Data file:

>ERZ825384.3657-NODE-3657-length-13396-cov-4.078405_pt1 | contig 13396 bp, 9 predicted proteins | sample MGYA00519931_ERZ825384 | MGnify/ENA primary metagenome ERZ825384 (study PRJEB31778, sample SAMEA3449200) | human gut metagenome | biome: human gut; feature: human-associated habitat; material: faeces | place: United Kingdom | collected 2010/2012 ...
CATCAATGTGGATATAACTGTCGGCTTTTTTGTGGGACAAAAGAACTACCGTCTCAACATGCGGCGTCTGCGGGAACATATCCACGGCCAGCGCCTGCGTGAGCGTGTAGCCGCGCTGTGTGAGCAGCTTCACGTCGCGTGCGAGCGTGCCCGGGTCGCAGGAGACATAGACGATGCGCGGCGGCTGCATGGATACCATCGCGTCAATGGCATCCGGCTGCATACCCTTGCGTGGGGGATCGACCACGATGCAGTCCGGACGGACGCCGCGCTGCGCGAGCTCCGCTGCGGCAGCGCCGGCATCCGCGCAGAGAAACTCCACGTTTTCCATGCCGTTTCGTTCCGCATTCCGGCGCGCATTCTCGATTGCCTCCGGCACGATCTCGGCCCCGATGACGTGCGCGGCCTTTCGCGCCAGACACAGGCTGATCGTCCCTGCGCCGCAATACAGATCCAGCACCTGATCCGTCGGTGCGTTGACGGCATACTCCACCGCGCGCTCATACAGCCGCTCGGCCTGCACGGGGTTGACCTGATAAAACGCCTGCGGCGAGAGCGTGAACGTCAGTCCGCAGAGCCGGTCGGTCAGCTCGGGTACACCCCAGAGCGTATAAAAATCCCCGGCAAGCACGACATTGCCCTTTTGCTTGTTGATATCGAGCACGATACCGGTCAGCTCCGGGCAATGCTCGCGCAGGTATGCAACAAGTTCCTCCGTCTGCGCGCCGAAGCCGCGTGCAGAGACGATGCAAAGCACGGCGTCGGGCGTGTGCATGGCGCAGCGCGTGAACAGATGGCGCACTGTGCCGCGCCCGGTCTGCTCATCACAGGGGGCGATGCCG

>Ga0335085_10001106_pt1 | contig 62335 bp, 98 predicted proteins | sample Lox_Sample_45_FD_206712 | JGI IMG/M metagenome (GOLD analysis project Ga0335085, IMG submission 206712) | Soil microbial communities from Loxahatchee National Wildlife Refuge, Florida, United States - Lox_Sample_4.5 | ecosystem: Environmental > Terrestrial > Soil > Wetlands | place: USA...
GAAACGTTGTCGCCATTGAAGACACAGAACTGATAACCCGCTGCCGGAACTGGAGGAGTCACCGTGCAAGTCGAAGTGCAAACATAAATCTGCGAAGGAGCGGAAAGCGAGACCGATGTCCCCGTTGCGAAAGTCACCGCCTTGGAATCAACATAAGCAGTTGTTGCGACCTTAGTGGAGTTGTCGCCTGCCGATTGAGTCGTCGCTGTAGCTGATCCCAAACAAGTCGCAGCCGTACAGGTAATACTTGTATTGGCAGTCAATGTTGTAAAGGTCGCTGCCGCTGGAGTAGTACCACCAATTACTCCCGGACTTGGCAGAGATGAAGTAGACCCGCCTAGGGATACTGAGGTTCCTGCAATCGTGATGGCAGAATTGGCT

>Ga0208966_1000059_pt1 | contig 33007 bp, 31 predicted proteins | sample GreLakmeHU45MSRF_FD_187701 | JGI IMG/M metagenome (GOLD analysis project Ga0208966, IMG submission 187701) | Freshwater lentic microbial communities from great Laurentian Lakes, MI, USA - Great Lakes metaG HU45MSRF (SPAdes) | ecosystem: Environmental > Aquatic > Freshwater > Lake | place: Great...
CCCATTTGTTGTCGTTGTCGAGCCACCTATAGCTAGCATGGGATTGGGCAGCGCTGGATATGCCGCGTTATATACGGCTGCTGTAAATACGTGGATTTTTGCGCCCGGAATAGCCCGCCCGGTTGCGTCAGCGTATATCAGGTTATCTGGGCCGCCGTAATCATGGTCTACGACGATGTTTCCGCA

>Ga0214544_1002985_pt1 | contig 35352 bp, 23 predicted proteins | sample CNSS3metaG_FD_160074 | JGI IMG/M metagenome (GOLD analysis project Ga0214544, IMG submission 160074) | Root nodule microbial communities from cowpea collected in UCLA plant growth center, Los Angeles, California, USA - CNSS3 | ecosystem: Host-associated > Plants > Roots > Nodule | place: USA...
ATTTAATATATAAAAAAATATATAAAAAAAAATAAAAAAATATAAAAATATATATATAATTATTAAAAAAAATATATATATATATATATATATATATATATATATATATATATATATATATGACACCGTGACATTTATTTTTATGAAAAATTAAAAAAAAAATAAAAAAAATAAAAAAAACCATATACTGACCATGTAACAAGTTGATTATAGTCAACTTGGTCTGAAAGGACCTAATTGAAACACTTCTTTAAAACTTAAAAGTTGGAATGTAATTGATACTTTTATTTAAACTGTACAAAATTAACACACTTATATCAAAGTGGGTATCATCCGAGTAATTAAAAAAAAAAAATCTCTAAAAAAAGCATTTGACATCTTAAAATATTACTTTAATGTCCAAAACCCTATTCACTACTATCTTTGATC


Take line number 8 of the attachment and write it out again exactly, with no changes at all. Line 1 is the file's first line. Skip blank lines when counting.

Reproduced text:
ATTTAATATATAAAAAAATATATAAAAAAAAATAAAAAAATATAAAAATATATATATAATTATTAAAAAAAATATATATATATATATATATATATATATATATATATATATATATATATATGACACCGTGACATTTATTTTTATGAAAAATTAAAAAAAAAATAAAAAAAATAAAAAAAACCATATACTGACCATGTAACAAGTTGATTATAGTCAACTTGGTCTGAAAGGACCTAATTGAAACACTTCTTTAAAACTTAAAAGTTGGAATGTAATTGATACTTTTATTTAAACTGTACAAAATTAACACACTTATATCAAAGTGGGTATCATCCGAGTAATTAAAAAAAAAAAATCTCTAAAAAAAGCATTTGACATCTTAAAATATTACTTTAATGTCCAAAACCCTATTCACTACTATCTTTGATC